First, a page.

Local govt elections 101 guide for journos

Wednesday, March 30, 2011
By: 
Nthambeleni Gabara

Pretoria - In its quest to deepen democracy, the Open Society of South Africa (OSF-SA) launched a guide for journalists to write in-depth, accurate and balanced stories on the day of Local Government Elections - 18 May.

The election resource for journalists titled "A touchpad to our future: local government elections manual" can also be used by civil society. It was launched by the OSF-SA and the Independent Electoral Commission (IEC) in Johannesburg on Wednesday.

OSF-SA executive director, Zohra Dawood, said the manual aims to build capacity of journalists to effectively prepare for, monitor and report on the 2011 municipal elections, as well as educating voters on elections and democracy. 

Moreover, it highlights the importance of media in a democratic state and offers a holistic and practical approach for journalists to report on South Africa's political system. 

"Elections are essential to any democratic order. The general population participates in the democratic processes by voting for their representatives during elections. 

"It is fundamental that the environment in the build up to the elections is free and fair for all candidates to campaign while at the same time ensuring that the electorate has access to information that will enable them to make informed decisions.

"It is with this understanding that the foundation undertook the exercise of developing this manual to serve as a reference tool for journalist and civil society in general, to prepare and report on the upcoming local government elections," Dawood said. 

The manual covers all essential information about South Africa's electoral process. It will assist media to develop a methodical approach when reporting on the 2011 and future municipal elections.

In South Africa, local government elections coverage tends to focus on campaign issues, promises, debates and is usually events based.

Dawood said the manual will provide reporters with a wealth of election data and research that could be used to explore more interesting news angles. 

"This will help educate civil society and enable them to make an informed decision when voting and debating on political issues," she said. 

The role of mainstream media has shifted dramatically from a largely traditional 'uninvolved observer' to a more active 'civic journalism', especially with the emergence of the social network platforms.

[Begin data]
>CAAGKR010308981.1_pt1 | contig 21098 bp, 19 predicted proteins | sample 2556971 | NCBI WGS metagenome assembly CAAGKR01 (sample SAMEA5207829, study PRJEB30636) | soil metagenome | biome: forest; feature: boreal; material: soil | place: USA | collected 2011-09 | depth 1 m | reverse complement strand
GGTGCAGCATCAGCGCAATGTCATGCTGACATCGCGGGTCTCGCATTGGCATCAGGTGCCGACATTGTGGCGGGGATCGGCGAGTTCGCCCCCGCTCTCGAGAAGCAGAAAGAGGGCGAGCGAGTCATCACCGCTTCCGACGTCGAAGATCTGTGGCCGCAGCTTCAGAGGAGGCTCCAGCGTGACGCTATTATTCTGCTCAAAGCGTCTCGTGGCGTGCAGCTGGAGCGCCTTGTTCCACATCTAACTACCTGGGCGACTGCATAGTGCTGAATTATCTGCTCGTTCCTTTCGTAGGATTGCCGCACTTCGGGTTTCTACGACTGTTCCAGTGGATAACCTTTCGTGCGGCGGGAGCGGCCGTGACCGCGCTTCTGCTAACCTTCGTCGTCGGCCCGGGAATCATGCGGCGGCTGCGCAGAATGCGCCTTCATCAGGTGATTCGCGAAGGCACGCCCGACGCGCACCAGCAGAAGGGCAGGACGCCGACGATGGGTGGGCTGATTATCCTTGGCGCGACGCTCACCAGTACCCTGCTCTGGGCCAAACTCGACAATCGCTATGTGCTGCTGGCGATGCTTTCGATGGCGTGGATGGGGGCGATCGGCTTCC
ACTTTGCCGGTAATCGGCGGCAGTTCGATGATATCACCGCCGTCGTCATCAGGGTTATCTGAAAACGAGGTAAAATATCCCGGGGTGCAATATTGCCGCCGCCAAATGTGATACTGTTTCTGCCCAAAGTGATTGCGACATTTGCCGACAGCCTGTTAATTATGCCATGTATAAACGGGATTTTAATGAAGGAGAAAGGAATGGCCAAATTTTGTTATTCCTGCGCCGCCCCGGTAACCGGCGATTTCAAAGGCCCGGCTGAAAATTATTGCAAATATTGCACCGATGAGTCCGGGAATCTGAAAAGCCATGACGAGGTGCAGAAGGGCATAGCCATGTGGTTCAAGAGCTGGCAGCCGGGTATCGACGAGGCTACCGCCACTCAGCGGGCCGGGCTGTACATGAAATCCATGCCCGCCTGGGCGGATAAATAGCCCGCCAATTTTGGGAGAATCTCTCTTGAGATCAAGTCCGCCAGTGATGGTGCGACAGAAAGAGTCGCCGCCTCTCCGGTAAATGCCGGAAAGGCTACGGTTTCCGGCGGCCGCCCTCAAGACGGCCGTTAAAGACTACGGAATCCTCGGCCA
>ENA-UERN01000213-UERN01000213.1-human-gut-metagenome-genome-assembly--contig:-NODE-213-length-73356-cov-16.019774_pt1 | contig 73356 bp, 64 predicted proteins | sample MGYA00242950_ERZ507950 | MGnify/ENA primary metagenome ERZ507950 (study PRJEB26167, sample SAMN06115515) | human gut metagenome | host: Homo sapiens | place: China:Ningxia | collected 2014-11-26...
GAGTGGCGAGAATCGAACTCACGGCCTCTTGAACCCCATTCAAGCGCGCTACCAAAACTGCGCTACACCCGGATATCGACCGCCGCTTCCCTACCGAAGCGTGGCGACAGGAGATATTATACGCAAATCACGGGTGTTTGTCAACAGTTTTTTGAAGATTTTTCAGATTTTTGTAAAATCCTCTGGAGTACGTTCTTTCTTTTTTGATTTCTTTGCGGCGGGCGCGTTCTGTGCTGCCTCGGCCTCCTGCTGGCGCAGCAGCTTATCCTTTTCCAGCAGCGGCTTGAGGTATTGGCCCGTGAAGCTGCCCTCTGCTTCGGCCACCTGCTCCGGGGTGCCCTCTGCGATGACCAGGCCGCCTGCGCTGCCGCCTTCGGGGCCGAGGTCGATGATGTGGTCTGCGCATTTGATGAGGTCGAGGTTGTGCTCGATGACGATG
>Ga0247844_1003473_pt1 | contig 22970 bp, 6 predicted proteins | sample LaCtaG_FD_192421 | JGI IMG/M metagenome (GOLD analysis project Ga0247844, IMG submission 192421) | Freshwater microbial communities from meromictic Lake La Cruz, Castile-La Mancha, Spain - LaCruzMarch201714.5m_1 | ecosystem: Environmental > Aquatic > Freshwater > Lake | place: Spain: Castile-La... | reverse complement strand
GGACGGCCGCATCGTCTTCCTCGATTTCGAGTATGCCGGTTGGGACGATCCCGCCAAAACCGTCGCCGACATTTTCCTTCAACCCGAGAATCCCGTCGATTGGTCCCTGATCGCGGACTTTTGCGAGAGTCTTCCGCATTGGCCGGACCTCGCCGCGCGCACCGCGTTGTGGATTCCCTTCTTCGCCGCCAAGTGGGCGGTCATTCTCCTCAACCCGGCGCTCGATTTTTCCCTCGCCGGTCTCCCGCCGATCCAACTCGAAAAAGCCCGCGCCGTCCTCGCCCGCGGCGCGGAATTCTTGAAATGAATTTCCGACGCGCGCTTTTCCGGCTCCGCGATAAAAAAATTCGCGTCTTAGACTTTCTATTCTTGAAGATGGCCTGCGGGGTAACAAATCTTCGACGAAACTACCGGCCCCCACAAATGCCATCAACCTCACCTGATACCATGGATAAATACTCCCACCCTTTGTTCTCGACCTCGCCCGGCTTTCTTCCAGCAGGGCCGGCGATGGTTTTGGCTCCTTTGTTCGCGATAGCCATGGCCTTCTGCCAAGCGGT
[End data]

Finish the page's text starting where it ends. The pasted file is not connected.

Representing the South African National Editors Forum (Sanef), Paddi Clay, said the manual will significantly help to empower and build the capacity of journalists who will be covering the local government elections to effectively undertake their roles. 

Clay said local municipalities should make available crucial information to the media in order to be disseminated to the communities. 

"It is important that journalists practice their journalistic skills while covering local government elections with professionalism. They must be more informed to write factual, interesting and well-researched stories.

"This election tool contains data that is in keeping with Sanef's mandate for a free media in our country as enshrined in our democracy," she said. 

Kate Skinner, Co-Ordinator of the Save our Public Broadcasting Coalition, said: "What we need in South Africa is citizen journalism. Reporters should focus on critical issues affecting communities at local government level. This includes water, billing problems and electricity as well as refuse collection."

Skinner further said to stimulate the electorate interests in participating in local government elections, reporters should specifically focus on in each of the issues affecting people through getting an analyst or an expert on a particular issue as well as a politician to offer possible solutions to the identified challenges.

The manual is divided into four sections aimed at print, broadcast and online media. The sections are: Introduction to the Constitution, Government and the Law, Elections and Election Law, and Democracy and Election Systems. 

Deputy IEC electoral officer, Norman du Plessis, said while the media plays a vital role in deepening democracy, reporters on the other hand should have more knowledge about the electoral processes. 

The last section focuses on media law and using the media for elections as well as practical guidelines for journalists.